Everyone in a lifetime will occasional have sleepless nights.
It can happen due to many things like stress, pain, drinking to much coffee, being in love. It’s something natural.
But when you frequently have problems falling asleep, maintaining sleep, or experience nonrestorative sleep, often for no apparent reason you may be suffering from chronic insomnia.
It’s a bad cycle. The factor that caused insomnia in the first place does not disappear, not sleeping hinders body and mind rest, generates more stress and more concerns about not falling asleep which may worsen the insomnia problems.
This is when people look for help and when sleeping pills are the solution.
It’s a common problem that may be temporary or chronic. As many as one in ten Americans have chronic insomnia, and at least one in four has difficulty sleeping sometimes.
Sleeping pills always existed in the form of herbs and teas that induce sleep but the revolution started when pharmacology discovered benzodiazepines which replaced the use of barbiturates.
Benzodiazepines and barbiturates works on neurons with GABA receptors. GABA is the major inhibitory neurotransmitter of the brain and that’s why these drugs are also tranquilisers and anti-anxiety.
Barbiturates activate GABA receptors directly which explain why they are so dangerous. Its effect can change from sedation, sleep, general anesthesia, coma and dead (mostly because we stop breeding) with just some differences in the dosage. Benzodiazepines also work on GABA receptor but not directly as barbiturates, they just make GABA receptor more likely to link endogenous GABA. They can also cause anesthesia, coma and dead but the dosage must be enormously higher and most the time that happens there are associations with other nervous system depressors like alcohool. This is why benzodiazepines are considered a safe drug; its action is always limited by endogenous GABA. Examples of this group are triazolam, temazepam and nitrazepam but other names are more known like Valium®, Librium®, Halcion®, and Xanax®.
A new generation of sleeping pills appeared and includes zopiclone and zolpidem but its action is almost the same as benzodiazepines differing only in the time they are active. The new generation works faster which prevent side effects in the morning like drowsiness or headaches.
So, doctors now have safe drugs, they work, they are easy to prescribe, pharmacology industry does a lot of marketing around them, if you go to a doctor saying you can’t sleep what is more likely to happen?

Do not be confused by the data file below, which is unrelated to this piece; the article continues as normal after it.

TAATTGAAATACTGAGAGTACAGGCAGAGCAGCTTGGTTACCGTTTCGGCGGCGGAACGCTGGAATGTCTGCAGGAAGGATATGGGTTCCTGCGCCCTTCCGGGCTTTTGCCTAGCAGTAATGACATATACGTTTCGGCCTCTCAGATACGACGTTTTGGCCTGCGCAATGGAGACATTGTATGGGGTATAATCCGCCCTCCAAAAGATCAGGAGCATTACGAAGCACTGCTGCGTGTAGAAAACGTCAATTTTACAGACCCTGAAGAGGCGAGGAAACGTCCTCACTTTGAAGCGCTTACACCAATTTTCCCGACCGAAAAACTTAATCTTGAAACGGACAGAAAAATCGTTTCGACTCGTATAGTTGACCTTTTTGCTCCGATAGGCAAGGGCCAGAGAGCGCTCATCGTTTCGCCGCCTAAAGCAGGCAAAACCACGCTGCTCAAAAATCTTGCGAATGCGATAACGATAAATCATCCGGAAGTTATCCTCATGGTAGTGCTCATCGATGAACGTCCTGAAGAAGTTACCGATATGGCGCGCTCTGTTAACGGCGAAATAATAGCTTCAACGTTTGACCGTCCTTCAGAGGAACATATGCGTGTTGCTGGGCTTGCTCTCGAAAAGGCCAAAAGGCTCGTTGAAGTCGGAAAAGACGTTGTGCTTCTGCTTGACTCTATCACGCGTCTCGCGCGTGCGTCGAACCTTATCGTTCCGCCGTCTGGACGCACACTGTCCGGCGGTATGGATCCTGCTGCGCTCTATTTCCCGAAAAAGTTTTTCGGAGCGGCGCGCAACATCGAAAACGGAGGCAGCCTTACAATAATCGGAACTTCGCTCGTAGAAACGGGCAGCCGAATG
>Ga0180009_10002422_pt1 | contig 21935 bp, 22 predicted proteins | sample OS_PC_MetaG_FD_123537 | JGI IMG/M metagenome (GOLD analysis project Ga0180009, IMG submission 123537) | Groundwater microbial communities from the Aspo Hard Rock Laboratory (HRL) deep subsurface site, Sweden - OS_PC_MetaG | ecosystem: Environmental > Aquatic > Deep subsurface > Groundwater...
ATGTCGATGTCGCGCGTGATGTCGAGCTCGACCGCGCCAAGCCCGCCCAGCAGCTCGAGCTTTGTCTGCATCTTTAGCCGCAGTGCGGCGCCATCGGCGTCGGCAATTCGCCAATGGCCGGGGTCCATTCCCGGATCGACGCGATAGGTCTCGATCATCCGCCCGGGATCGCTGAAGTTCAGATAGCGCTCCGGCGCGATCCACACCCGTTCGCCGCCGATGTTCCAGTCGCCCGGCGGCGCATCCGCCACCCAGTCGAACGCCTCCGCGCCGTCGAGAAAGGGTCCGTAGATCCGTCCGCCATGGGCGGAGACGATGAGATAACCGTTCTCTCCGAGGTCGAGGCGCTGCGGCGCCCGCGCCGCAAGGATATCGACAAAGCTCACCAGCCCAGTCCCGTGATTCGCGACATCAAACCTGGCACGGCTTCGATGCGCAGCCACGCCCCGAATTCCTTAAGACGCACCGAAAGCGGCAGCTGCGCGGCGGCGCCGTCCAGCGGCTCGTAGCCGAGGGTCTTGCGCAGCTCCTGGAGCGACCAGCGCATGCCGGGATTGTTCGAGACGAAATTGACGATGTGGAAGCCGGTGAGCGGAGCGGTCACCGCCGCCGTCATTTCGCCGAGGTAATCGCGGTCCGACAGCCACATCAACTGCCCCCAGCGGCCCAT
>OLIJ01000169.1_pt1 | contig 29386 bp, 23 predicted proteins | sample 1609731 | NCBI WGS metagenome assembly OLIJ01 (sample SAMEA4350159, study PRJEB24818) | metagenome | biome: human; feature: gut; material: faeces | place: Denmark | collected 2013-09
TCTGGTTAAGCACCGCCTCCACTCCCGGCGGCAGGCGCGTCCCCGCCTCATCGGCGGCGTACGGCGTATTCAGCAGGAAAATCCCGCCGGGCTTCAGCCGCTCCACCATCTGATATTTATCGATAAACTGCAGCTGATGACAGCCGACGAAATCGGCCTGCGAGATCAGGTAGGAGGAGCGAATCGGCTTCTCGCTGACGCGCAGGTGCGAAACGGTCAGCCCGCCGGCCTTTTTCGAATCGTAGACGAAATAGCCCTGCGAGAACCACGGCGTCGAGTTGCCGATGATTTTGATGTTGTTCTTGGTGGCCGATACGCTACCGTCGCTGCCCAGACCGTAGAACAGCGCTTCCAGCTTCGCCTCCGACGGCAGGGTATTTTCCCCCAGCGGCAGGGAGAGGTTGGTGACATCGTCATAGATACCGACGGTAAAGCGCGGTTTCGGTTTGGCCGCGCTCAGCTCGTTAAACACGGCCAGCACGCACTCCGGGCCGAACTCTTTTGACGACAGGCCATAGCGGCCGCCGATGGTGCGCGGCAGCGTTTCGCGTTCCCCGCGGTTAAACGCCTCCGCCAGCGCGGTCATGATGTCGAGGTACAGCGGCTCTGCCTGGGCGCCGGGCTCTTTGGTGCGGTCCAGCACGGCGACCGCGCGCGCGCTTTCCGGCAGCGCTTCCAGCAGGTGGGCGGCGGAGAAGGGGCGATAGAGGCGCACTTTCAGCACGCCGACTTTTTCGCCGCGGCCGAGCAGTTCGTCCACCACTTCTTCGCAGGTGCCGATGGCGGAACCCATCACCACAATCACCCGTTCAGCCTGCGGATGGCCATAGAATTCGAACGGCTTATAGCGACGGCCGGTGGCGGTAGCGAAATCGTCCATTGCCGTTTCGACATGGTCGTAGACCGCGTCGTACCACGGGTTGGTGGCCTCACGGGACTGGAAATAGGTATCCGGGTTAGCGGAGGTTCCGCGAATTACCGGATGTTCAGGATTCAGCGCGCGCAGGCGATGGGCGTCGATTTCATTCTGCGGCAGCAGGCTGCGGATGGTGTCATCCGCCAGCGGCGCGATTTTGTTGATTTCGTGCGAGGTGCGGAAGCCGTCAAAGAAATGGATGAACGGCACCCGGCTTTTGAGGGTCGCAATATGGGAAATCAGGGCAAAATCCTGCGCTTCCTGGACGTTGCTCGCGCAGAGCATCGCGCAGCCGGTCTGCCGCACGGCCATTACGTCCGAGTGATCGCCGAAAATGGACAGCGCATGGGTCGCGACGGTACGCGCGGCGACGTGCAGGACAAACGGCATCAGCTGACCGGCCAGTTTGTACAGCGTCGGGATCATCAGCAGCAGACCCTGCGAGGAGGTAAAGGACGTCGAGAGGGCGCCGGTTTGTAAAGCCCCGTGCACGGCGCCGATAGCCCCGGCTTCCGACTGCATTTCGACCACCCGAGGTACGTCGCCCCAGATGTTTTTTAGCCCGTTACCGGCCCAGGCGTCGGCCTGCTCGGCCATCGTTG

Probably he will give you a benzodiazepine and may be that’s the reason why these drugs are top sellers and why there are so many variations on the basic benzodiazepine theme.
When taken as directed for short periods (no more than two weeks), they might work breaking out the bad cycle that worsens the insomnia. One or two nights under benzodiazepine effect can work to regularize the sleep.
But the insomnia has always a cause, and if the patient does not find it, the insomnia will come back and the patient may feel the only thing that can help him is the pill that worked the other time. This feeling supported by the doctor believes that the pill is safe and the best for the patient problem creates chronic benzodiazepine users. It develops a conditioned reflex – “I can only sleep well if I take the pill”, that tries to artificially create good night’s sleep.
Chronic benzodiazepine consumption is a polemic issue because there is no clear evidence of a therapeutic use longer than 4 weeks but there are evidence that the abuse of these drugs are associated with a risk of tolerance and addiction. Other side effects are being associated to these drugs especially in the eldery individuals. After all, benzodiazepines are not that safe.
Tolerance to the hypnotic effects (sleep induction) develops quickly which makes long-term management of insomnia difficult. Patients typically notice relief of insomnia initially, followed by a gradual loss of efficacy but many patients keep taking these pills because they claim a (subjective) positive effect without raising the dose.
After a few months using this drugs if the patient abruptly stops taking them some withdraw effects should occur, that’s why stop taking benzodiazepine should be done by gradually reducing dosage and with professional help.
What about alternatives to sleeping pills?
There is evidence that behavioural treatment works as well as the pills in the short term and even better in the intermediate and long term.
These treatments include stimulus control, relaxation techniques, sleep hygiene and intend to regularize sleeping habits. I recommend you to read this for more details about these treatments.
Despite this evidence, it is clear that these treatments are underused, not only in the sleep field, but also for anxiety and depression.
I believe it’s important to understand that some changes in our life can affect our sleep as many other aspects of our health, the pills will help but only with proper understanding of how they work and what is its intention. In the end the patients are the ones who solve their problems, all the pills are just a part of the solution, not the whole solution..
More about this: